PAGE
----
Crafty ploys and realistic disguises have led to some successful prison escapes that history has ever witnessed. Check out some of the most famous ones here.
Despite the fact that prisons are equipped with nearly impenetrable security system, some prisoners are so sly that they forge a maneuver and execute mastermind plans to break out of the jail. And some of them even manage to fool the law and system, making a successful escape.
A convict may try getting away from the undesired situation by using “Get out of jail card” but that doesn’t practically work. Here are some historically famous prison escapes in which the criminals successfully tricked the prison guards and fled.
The June 1962 Alcatraz escape is perhaps the only successful escape in the history of Alcatraz Federal Penitentiary. John and Clarence Anglin, and Frank Morris were the three inmates who made an escape from the prison via an unused utility corridor and drifted to Alcatraz island using inflatable raft that wasn’t seen ever again. In order to hide their absence, they sculpted the papier-mache dummy heads which were their look-alikes.
The Texas Seven was a group of criminals who made an escape on 13 December from the maximum-security prison John B. Connally Unit. Much like a movie plot, they planned their escape, sneaked out from a less surveillance area and disguised in civilian clothing.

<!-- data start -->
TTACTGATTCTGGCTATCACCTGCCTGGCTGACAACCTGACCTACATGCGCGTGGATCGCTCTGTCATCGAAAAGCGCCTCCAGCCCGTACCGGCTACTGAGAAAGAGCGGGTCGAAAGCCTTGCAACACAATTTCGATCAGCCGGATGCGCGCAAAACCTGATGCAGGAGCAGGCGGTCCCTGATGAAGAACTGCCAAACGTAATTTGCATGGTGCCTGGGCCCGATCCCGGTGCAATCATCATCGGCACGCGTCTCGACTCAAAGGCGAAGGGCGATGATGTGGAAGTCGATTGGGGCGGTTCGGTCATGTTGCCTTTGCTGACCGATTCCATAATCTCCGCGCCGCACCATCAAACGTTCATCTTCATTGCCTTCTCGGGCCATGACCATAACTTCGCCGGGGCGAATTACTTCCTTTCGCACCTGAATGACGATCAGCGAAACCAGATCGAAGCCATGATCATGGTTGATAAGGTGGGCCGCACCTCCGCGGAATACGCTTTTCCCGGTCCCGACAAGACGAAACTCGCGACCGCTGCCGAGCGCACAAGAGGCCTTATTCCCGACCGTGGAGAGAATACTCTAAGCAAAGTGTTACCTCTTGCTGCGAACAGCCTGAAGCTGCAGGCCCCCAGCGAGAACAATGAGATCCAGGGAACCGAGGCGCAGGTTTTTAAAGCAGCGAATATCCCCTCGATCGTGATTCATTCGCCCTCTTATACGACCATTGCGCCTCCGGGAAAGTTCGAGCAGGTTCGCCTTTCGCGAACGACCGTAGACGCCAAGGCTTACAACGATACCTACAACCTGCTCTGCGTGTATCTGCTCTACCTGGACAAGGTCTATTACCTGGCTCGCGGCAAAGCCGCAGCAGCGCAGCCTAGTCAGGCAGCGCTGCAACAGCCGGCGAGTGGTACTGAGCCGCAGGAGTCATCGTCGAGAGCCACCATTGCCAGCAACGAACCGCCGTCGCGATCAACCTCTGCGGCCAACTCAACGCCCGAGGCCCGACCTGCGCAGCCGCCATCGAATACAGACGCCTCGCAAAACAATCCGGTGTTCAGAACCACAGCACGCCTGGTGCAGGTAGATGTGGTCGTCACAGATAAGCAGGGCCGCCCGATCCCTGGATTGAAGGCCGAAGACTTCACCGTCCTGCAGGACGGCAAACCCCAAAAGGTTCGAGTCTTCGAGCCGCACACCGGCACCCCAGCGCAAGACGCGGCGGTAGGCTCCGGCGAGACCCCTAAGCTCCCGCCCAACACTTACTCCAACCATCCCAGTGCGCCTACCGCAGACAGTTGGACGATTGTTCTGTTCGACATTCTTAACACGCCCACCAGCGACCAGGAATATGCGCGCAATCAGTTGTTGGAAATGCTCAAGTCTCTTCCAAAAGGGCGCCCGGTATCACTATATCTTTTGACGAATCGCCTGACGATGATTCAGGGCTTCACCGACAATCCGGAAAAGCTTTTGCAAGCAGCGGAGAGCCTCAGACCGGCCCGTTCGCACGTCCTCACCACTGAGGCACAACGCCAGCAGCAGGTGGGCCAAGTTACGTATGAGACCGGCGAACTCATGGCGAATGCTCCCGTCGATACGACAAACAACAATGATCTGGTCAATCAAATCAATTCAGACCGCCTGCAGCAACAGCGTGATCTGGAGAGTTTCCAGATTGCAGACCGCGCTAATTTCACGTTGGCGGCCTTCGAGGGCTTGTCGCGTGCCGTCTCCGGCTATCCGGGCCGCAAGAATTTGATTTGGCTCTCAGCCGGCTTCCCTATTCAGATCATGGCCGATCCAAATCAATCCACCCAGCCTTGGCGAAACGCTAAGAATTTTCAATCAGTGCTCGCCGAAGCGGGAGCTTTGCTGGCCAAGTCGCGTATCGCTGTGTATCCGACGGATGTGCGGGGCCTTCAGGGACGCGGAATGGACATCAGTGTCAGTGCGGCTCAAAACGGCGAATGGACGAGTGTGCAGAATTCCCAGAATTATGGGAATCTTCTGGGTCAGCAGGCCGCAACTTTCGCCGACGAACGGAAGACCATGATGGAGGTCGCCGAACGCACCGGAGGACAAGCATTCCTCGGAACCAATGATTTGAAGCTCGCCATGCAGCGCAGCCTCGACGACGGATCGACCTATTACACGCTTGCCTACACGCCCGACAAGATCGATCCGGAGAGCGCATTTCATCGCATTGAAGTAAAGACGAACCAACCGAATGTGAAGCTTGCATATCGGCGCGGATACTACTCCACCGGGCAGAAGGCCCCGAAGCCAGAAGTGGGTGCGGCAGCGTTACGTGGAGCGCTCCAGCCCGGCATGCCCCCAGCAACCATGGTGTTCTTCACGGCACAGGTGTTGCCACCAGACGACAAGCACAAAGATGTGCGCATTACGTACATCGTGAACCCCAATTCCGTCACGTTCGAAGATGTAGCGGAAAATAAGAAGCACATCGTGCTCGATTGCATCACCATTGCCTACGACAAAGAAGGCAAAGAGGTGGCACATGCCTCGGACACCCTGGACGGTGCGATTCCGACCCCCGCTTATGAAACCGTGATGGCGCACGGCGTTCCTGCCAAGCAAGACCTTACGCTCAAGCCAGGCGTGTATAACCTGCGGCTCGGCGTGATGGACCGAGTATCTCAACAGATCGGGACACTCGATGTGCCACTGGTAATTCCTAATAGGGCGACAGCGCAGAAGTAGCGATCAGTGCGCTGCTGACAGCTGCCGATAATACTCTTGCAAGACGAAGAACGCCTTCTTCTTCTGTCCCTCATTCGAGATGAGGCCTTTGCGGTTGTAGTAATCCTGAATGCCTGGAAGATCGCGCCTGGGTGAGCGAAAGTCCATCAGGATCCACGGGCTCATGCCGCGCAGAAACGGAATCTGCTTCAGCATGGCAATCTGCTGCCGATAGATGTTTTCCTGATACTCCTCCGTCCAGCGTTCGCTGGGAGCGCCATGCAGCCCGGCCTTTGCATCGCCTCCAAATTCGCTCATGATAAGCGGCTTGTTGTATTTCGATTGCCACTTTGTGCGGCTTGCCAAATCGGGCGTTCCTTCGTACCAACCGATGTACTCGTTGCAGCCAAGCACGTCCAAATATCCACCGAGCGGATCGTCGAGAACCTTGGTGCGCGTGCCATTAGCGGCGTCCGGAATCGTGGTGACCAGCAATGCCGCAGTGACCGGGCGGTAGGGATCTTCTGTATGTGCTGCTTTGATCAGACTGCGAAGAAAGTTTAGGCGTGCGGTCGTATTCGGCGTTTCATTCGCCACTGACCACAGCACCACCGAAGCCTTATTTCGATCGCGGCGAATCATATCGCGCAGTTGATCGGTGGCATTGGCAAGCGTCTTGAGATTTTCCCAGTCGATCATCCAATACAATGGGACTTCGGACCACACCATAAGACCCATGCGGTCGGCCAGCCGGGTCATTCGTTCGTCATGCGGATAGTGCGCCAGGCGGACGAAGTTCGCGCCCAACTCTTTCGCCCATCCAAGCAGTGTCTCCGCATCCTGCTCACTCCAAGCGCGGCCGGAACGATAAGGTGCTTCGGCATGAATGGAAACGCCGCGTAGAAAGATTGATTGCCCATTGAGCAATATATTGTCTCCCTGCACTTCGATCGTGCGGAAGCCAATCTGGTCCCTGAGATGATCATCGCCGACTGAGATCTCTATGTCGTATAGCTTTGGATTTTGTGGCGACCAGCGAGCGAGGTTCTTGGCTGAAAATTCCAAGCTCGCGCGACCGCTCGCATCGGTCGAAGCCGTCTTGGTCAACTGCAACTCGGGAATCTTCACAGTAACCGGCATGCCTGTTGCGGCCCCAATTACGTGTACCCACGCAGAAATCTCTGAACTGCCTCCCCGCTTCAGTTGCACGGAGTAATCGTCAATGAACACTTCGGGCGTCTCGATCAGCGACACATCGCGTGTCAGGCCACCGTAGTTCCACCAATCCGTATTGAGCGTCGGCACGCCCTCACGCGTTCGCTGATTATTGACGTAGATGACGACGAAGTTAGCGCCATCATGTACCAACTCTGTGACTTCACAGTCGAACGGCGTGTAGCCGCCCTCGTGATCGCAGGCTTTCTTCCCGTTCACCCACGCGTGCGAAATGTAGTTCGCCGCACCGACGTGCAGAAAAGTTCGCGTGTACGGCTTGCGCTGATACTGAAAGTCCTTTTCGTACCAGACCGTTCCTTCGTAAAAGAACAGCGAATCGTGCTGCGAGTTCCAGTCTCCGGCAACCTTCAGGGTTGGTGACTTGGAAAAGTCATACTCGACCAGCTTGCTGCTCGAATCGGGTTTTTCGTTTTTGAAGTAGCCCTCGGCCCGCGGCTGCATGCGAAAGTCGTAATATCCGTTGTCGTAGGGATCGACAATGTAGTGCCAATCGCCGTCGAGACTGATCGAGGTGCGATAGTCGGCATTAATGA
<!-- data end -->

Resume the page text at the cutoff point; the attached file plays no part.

After an episode on the TV show America’s Most Wanted, many people reported the sightings of the suspects and they were apprehended almost a month later on 21-23 January 2001. One committed suicide and other 6 convicts were captured.
A prolific American bank robber, Willie Sutton was sentenced to 30 years’ prison for robbery and assault in June 1931. Nicknamed “The Actor” and “Slick Willie”, he made the escape on 11 December 1932 by climbing the prison’s wall on two 9-foot ladder sections that were joined together. Apprehended on 5 February 1934 for a machine gun robbery of the Corn Exchange Bank, he was sentenced to prison for 25-30 years in Eastern State Penitentiary.
Philadelphia police officers captured him again the same day when he attempted his fifth prison escape. Then he was sentenced to lifetime imprisonment as a fourth time culprit and sent to Philadelphia County Prison. Along with fellow prisoners, he disguised as a prison guard and made an escape via ladders across the prison yard to wall.
Stalag Luft III was the prisoner of war (POW) camp that was occupied by allied air crews and controlled by Nazi Germany. Renowned for famous prison escape called ‘The Great Escape’, it was built in March 1942 in the German province of Lower Silesia as its sandy soil made it hard for POWs to escape through tunneling.
In ‘the Great Escape’, 76 allied POWs made an escape from this PoW camp in April 1944 (WWII). Conceived by Royal Air Force Squadron Leader Roger Bushell and authorized by Senior British Officer Herbert Massey, this prison escape saw seize of 73 escapers (50 executed) while 3 other escapers successfully reached neutral territories.
Pascal Payet is a notorious criminal from France who is known for his gutsy prison escape using helicopters. Initially sentenced to a 30-year jail term for murder carried out during a security van robbery in 1997. He successfully escaped twice with helicopters but was eventually captured on 21 September 2007 after his second escape.
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